not have procured a Peer's ticket, which, I presume, would have
     insured her admittance. I willingly pass to pleasanter matters.

     The effect of the scene in the Abbey was beyond measure
     magnificent. Imagine long galleries stretched among the aisles of
     that venerable and august pile--those which rise above the altar
     pealing back their echoes to a full and magnificent choir of
     music--those which occupied the sides filled even to crowding
     with all that Britain has of beautiful and distinguished, and the
     cross-gallery most appropriately occupied by the Westminster
     schoolboys, in their white surplices, many of whom might on that
     day receive impressions never to be lost during the rest of their
     lives. Imagine this, I say, and then add the spectacle upon the
     floor,--the altar surrounded by the Fathers of the Church, the
     King encircled by the Nobility of the land and the Counsellors of
     his throne, and by warriors wearing the honored marks of
     distinction bought by many a glorious danger;--add to this the
     rich spectacle of the aisles crowded with waving plumage, and
     coronets, and caps of honor, and the sun, which brightened and
     saddened as if on purpose, now beaming in full lustre on the rich
     and varied assemblage, and now darting a solitary ray, which
     catched, as it passed, the glittering folds of a banner, or the
     edge of a group of battle-axes or partizans, and then rested full
     on some fair form, "the cynosure of neighboring eyes," whose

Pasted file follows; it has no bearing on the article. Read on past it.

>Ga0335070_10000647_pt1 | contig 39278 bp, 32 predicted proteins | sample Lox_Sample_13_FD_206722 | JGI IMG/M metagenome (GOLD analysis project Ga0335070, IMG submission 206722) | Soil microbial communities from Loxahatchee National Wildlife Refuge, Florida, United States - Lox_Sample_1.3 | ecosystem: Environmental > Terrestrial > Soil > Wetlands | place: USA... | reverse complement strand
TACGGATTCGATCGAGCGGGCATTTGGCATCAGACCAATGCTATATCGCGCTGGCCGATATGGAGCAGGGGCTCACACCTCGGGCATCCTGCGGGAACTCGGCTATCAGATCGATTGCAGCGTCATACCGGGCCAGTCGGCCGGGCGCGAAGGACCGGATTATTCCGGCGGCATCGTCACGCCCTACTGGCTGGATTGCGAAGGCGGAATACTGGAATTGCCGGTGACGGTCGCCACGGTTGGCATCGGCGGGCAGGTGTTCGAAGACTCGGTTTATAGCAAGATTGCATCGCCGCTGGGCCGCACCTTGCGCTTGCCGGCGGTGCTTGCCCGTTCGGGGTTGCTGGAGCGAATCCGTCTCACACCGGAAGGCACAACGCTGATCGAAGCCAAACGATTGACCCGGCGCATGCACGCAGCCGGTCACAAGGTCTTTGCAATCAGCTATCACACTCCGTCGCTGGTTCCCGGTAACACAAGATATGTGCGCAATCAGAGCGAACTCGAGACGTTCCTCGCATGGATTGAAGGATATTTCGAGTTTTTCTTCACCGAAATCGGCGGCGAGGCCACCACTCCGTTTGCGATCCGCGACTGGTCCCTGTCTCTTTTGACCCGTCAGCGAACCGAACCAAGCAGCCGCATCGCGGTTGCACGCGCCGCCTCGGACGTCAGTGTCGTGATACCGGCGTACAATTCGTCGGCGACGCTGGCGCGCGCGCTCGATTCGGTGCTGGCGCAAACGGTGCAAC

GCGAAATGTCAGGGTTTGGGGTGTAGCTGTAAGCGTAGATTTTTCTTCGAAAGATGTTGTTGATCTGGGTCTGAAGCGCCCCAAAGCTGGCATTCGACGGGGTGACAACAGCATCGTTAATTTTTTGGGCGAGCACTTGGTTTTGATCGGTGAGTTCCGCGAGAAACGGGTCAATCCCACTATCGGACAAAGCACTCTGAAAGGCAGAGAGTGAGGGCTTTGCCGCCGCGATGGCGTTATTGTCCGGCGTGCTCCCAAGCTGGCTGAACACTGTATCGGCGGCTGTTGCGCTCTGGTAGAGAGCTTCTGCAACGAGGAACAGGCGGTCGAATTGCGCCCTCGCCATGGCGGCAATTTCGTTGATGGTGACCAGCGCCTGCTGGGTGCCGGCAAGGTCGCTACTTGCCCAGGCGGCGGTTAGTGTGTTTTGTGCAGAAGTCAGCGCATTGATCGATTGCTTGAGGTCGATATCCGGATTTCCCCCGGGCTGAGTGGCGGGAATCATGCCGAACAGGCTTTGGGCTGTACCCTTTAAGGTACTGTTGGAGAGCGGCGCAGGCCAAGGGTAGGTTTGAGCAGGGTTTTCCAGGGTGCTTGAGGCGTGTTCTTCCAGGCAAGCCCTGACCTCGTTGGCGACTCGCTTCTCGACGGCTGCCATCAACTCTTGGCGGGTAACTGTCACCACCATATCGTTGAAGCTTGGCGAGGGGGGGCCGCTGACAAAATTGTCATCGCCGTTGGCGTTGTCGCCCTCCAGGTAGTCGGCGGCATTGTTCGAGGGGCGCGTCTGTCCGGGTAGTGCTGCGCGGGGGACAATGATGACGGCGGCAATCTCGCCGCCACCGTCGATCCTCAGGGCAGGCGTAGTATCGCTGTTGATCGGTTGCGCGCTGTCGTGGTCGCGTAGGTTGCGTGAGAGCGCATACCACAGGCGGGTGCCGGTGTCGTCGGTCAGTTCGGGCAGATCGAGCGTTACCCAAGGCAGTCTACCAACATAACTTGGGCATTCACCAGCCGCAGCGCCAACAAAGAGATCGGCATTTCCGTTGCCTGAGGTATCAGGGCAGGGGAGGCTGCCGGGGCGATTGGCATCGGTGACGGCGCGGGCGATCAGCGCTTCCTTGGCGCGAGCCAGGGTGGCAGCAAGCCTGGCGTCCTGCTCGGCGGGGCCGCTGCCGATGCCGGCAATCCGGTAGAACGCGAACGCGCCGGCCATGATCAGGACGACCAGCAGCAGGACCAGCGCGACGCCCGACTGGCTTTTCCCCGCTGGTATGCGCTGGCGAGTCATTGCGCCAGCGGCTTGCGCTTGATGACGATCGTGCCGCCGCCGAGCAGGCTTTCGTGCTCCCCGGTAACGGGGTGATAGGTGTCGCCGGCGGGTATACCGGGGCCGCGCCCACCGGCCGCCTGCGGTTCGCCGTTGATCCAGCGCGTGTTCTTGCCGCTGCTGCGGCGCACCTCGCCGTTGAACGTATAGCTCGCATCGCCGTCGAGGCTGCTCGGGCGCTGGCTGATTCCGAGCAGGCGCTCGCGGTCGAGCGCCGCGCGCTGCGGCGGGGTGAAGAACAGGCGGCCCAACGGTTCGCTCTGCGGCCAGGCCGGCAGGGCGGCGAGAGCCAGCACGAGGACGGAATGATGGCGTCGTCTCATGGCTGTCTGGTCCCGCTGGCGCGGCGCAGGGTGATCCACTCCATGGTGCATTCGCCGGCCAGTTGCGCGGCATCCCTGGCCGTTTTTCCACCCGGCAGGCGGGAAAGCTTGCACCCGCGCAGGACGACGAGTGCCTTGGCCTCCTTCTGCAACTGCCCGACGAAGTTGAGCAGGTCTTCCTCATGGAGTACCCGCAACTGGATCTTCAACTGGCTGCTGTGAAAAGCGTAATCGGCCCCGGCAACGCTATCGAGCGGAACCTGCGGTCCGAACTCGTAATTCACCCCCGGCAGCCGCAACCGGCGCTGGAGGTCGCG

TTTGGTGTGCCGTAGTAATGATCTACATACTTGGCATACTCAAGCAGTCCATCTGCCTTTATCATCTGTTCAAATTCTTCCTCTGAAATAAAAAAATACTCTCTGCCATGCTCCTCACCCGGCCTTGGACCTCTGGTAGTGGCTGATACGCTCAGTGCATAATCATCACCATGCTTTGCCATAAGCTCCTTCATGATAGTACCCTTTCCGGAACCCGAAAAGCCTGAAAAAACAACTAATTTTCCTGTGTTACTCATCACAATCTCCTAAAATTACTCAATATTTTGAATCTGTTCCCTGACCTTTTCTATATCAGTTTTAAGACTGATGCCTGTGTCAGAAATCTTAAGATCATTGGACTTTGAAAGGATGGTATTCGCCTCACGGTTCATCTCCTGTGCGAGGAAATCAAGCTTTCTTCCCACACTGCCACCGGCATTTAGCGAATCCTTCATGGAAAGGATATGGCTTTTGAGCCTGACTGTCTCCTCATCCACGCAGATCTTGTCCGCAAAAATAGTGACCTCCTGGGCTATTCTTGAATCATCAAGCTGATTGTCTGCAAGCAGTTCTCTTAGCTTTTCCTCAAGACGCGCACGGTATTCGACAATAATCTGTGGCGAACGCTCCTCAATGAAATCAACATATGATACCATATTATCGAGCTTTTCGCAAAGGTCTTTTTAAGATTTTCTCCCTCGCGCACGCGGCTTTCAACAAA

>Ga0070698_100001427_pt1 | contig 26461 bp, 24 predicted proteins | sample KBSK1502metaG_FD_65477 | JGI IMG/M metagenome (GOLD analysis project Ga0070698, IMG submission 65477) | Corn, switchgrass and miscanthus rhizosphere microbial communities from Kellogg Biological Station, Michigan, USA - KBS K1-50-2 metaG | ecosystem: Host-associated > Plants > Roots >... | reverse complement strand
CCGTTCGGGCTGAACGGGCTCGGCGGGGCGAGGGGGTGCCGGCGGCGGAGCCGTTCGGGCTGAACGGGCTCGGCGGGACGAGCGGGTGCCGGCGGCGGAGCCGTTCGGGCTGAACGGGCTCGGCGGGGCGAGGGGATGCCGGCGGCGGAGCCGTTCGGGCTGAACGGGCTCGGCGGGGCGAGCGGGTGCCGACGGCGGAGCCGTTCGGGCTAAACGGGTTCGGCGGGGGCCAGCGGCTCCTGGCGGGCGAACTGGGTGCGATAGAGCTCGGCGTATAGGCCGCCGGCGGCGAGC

circlet of diamonds glistened under its influence. Imagine all
     this, and then tell me if I have made my journey of four hundred
     miles to little purpose. I do not love your _cui bono_ men, and
     therefore I will not be pleased if you ask me in the damping tone
     of sullen philosophy, what good all this has done the spectators.
     If we restrict life to its real animal wants and necessities, we
     shall indeed be satisfied with "food, clothes, and fire;" but
     Divine Providence, who widened our sources of enjoyment beyond
     those of the animal creation, never meant that we should bound
     our wishes within such narrow limits; and I shrewdly suspect that
     those _non est tanti_ gentlefolks only depreciate the natural and
     unaffected pleasure which men like me receive from sights of
     splendor and sounds of harmony, either because they would seem
     wiser than their simple neighbors at the expense of being less
     happy, or because the mere pleasure of the sight and sound is
     connected with associations of a deeper kind, to which they are
     unwilling to yield themselves.

     Leaving these gentlemen to enjoy their own wisdom, I still more
     pity those, if there be any, who (being unable to detect a peg on
     which to hang a laugh) sneer coldly at this solemn festival, and
     are rather disposed to dwell on the expense which attends it,
     than on the generous feelings which it ought to awaken. The
     expense, so far as it is national, has gone directly and
     instantly to the encouragement of the British manufacturer and
     mechanic; and so far as it is personal to the persons of rank
     attendant upon the Coronation, it operates as a tax upon wealth
     and consideration for the benefit of poverty and industry; a tax
     willingly paid by the one class, and not the less acceptable to
     the other because it adds a happy holiday to the monotony of a
     life of labor.

     But there were better things to reward my pilgrimage than the
     mere pleasures of the eye and ear; for it was impossible, without
     the deepest veneration, to behold the voluntary and solemn
     interchange of vows betwixt the King and his assembled People,